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How Back Roads Bill beat a superbug with vitamin 'N'

In the first of a two-part story, Bill explains how Nature helped him overcome MRSA, a drug-resistant, sometimes deadly bacterial infection

It has been an entire year of healing with four operations and learning how to walk again. This story and the next is about how Nature helps with the journey of being off and back on to the back roads.

It started with a winter prediction story and what would become the final Village Media story of November 2022 and was published on the same day (Nov. 30. 2022) that what was supposed to be a routine knee, cortisone-like injection at one of the hospital’s orthopedic clinics. Osteoarthritis is one of life’s aging things. But things changed all too quickly and went awry.

MRSA stands for methicillin-resistant Staphylococcus aureus. MRSA is a bacterium that does not get better with the type of antibiotics that usually cure staph infections. When this occurs, the germ is said to be resistant to certain antibiotics. It causes sepsis, which is the body's overwhelming response to infection and can be fatal.

Within two days, I was making a trip to “Emerg” where, eventually, with some accelerated work by Dr. Linda Rankin, she immediately summoned the on-call surgeon.

Upon arrival, he explained my plight, “This is about your life.” So that you have a visual he, Dr. Aaron Van Vliet, looks like the actor Philip Seymour Hoffman (the movie ‘Capote’). By the time I got home, the surgeon’s office called. My first operation was slated for the next day.

After two weeks of unrelenting chills and fever, my white cell count was still not good and that led to another surgery “to dig out more of affected flesh,” the same surgeon said. The health of my left leg was suspect, “This is about your leg,” Dr. Van Vliet said. I recall just before general anesthesia, I said to the good doctor, “Dig deep.”

"I will," he said.

Post-surgery, he said, “I think I got it all.”

Christmas and beyond were spent in the hospital. But I was “glad to be here.”

Fresh air

Exposure to nature not only makes you feel better emotionally, but it also contributes to your physical well-being. Mind-blanking — when our minds are seemingly “nowhere” — is defined by a lack of conscious awareness, you begin to be enveloped by blackness and that leads to personality changes.

During the month-long stay in the North Bay Regional Hospital, I was only able to get outside for a few minutes, a number of times, taken by daughter Ali and colleague Laura Kielpinski.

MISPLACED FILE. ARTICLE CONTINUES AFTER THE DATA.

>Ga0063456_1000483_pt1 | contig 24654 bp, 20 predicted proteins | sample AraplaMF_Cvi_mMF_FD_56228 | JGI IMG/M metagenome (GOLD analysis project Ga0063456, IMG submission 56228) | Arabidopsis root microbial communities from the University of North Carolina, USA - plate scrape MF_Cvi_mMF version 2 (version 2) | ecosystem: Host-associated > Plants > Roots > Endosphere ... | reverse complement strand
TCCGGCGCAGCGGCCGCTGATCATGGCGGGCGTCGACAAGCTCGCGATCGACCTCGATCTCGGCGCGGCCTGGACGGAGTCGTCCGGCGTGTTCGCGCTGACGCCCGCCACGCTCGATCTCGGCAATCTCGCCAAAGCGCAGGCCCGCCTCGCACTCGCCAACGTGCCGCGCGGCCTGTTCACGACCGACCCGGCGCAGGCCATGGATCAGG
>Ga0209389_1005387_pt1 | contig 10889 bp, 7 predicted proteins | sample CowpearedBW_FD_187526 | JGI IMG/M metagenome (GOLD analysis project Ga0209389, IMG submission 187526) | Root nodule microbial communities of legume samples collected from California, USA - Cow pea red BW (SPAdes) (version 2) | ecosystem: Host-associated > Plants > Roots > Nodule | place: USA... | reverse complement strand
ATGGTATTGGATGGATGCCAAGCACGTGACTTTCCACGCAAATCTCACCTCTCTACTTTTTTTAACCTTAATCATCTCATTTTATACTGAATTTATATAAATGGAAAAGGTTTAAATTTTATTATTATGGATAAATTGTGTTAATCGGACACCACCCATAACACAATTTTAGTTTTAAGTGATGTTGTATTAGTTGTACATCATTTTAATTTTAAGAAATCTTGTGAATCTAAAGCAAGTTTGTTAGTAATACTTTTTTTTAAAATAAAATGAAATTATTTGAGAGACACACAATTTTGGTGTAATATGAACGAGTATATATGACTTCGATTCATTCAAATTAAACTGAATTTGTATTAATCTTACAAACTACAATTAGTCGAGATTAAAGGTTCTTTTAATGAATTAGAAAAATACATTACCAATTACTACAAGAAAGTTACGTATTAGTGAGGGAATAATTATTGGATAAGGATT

Notes in my medical records said I did not want to leave my room. They knew a little exposure, albeit not the back roads, would not only make me better emotionally, it would also contribute to my physical well-being, I had never been contained in my life before then. Returning to the outside, the feeling of cool air and real light was like a magic elixir. These were pauses within trauma.

January and February were a blurred timeline at my daughter’s home. I was not writing for Village Media or posting on any social media. Two bags of intravenous Vancomycin, daily, the most powerful of all of the known antibiotics and then pain pills (Hydromorphone – a class of opioids) of the same, and anti-inflammatories took its toll on my kidneys and my mental health. New medicines followed and then waiting for months for a new knee. “You will only wait until the infection is gone,” Dr. Van Fliet proposed.

Cry baby — naturally

The dark days were here, the walls closed in.

One of our most private acts, weeping, can forge connections. Tears may obscure our vision, but they can also bring great clarity. Many of us, especially as a male, have been taught to suppress our emotions and hide our tears.

I reached out to the author of Cry Baby – why Our Tears Matter after, in late January, Benjamin Perry was on the CBC Tapestry radio program with Mary Hynes. When writer Benjamin Perry realized he hadn't cried in more than ten years, he undertook to cry every day. But he didn't anticipate how tears would bring him into a deeper relationship with the natural world and others.

‘Cry, Baby’ explores humans' rich legacy of weeping--and why some of us do not cry. He explains the great paradoxes of our tears. Why do we cry?

About his book, he says, “When faced with the private and sometimes unspeakable sorrows of daily life, not to mention existential threats like climate change and systemic racism, we cry for the world in which we long to live. As we reclaim our crying as a central part of being human, we not only care for ourselves and relearn how to express our vulnerable emotions; we also prophetically reimagine the future.”

Ultimately, weeping can bring us closer to each other and to the world we desire and deserve.